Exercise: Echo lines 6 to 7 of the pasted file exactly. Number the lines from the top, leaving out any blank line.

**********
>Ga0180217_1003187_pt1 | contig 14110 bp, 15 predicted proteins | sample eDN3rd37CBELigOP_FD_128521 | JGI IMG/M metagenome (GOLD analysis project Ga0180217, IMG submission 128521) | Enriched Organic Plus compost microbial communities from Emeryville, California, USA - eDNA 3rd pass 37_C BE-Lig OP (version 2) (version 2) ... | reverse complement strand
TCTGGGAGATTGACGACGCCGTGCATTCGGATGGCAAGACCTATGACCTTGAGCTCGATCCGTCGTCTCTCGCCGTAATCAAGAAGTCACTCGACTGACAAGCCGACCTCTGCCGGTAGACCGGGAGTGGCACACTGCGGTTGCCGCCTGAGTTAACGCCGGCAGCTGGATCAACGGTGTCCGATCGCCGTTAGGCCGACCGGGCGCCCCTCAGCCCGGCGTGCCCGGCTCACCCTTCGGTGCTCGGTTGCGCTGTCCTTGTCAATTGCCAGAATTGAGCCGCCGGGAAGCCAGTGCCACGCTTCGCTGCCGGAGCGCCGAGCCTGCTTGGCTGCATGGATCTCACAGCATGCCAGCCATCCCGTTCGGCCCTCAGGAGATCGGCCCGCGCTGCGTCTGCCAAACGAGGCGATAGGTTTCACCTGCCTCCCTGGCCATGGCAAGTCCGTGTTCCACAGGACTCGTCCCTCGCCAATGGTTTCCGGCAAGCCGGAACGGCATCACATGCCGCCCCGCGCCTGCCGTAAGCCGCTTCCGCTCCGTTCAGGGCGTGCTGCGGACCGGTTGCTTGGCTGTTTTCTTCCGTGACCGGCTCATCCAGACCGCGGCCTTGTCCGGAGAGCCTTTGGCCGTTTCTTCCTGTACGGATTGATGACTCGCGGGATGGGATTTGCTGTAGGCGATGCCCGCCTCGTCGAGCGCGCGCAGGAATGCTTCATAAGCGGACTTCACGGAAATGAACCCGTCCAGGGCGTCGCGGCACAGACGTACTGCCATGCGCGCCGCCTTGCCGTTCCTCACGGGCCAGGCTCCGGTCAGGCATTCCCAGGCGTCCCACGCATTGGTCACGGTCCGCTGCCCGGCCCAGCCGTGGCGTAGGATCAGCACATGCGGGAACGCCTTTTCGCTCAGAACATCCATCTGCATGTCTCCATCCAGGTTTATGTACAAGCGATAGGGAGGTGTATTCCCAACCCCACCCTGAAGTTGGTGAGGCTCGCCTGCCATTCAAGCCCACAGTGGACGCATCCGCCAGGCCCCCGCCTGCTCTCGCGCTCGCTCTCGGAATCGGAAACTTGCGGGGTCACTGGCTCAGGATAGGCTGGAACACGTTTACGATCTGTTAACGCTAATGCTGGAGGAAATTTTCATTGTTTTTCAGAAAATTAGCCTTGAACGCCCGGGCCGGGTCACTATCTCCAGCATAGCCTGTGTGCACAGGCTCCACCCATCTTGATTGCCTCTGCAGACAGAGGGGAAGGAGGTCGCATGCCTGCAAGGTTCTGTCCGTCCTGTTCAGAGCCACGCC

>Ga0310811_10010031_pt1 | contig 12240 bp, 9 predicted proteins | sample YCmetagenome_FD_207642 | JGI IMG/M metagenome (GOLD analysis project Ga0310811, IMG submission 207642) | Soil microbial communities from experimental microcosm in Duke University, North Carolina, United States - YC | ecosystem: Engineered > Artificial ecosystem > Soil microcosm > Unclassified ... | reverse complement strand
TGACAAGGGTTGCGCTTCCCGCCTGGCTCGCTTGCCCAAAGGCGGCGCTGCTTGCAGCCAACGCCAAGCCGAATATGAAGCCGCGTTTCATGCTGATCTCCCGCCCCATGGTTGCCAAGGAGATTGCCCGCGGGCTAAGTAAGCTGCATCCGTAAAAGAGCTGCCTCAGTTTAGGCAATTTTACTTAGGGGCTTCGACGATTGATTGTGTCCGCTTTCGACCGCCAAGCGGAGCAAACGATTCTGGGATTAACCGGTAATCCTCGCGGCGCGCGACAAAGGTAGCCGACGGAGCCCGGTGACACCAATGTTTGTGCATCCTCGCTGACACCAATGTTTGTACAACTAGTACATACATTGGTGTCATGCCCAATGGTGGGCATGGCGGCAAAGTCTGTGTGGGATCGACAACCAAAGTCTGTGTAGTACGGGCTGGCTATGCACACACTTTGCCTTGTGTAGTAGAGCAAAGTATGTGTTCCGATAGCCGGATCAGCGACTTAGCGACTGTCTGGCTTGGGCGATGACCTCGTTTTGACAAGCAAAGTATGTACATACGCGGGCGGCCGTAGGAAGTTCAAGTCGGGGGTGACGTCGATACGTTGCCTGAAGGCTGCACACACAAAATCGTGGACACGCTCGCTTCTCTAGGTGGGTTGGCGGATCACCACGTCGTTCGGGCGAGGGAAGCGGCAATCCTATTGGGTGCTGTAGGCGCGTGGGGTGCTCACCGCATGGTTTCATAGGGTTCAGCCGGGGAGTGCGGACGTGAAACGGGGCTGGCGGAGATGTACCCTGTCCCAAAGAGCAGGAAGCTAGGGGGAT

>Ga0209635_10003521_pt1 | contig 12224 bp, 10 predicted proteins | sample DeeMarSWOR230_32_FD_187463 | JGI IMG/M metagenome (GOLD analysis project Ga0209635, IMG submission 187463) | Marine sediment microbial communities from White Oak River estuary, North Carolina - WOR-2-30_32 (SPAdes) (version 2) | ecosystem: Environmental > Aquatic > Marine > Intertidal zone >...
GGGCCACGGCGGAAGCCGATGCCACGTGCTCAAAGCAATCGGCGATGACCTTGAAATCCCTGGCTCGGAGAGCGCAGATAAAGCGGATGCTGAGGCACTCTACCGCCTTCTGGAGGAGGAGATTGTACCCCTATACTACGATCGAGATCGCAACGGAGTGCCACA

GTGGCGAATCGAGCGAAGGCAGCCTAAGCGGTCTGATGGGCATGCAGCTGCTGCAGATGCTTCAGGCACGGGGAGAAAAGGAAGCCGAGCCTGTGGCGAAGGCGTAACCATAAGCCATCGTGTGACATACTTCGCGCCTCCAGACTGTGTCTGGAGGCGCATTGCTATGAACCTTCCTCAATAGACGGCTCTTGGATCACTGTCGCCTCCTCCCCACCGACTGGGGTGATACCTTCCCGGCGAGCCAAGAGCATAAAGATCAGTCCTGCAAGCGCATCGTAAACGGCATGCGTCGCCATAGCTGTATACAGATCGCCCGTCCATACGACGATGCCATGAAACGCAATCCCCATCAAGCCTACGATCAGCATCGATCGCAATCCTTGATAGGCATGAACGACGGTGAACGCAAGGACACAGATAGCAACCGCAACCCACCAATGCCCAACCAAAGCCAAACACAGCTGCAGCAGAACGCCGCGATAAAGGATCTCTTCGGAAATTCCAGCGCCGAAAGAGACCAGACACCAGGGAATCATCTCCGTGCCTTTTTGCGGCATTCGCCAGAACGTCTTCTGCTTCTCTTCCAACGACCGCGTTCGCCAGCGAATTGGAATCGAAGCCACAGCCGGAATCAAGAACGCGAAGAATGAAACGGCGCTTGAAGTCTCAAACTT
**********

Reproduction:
GGGCCACGGCGGAAGCCGATGCCACGTGCTCAAAGCAATCGGCGATGACCTTGAAATCCCTGGCTCGGAGAGCGCAGATAAAGCGGATGCTGAGGCACTCTACCGCCTTCTGGAGGAGGAGATTGTACCCCTATACTACGATCGAGATCGCAACGGAGTGCCACA

GTGGCGAATCGAGCGAAGGCAGCCTAAGCGGTCTGATGGGCATGCAGCTGCTGCAGATGCTTCAGGCACGGGGAGAAAAGGAAGCCGAGCCTGTGGCGAAGGCGTAACCATAAGCCATCGTGTGACATACTTCGCGCCTCCAGACTGTGTCTGGAGGCGCATTGCTATGAACCTTCCTCAATAGACGGCTCTTGGATCACTGTCGCCTCCTCCCCACCGACTGGGGTGATACCTTCCCGGCGAGCCAAGAGCATAAAGATCAGTCCTGCAAGCGCATCGTAAACGGCATGCGTCGCCATAGCTGTATACAGATCGCCCGTCCATACGACGATGCCATGAAACGCAATCCCCATCAAGCCTACGATCAGCATCGATCGCAATCCTTGATAGGCATGAACGACGGTGAACGCAAGGACACAGATAGCAACCGCAACCCACCAATGCCCAACCAAAGCCAAACACAGCTGCAGCAGAACGCCGCGATAAAGGATCTCTTCGGAAATTCCAGCGCCGAAAGAGACCAGACACCAGGGAATCATCTCCGTGCCTTTTTGCGGCATTCGCCAGAACGTCTTCTGCTTCTCTTCCAACGACCGCGTTCGCCAGCGAATTGGAATCGAAGCCACAGCCGGAATCAAGAACGCGAAGAATGAAACGGCGCTTGAAGTCTCAAACTT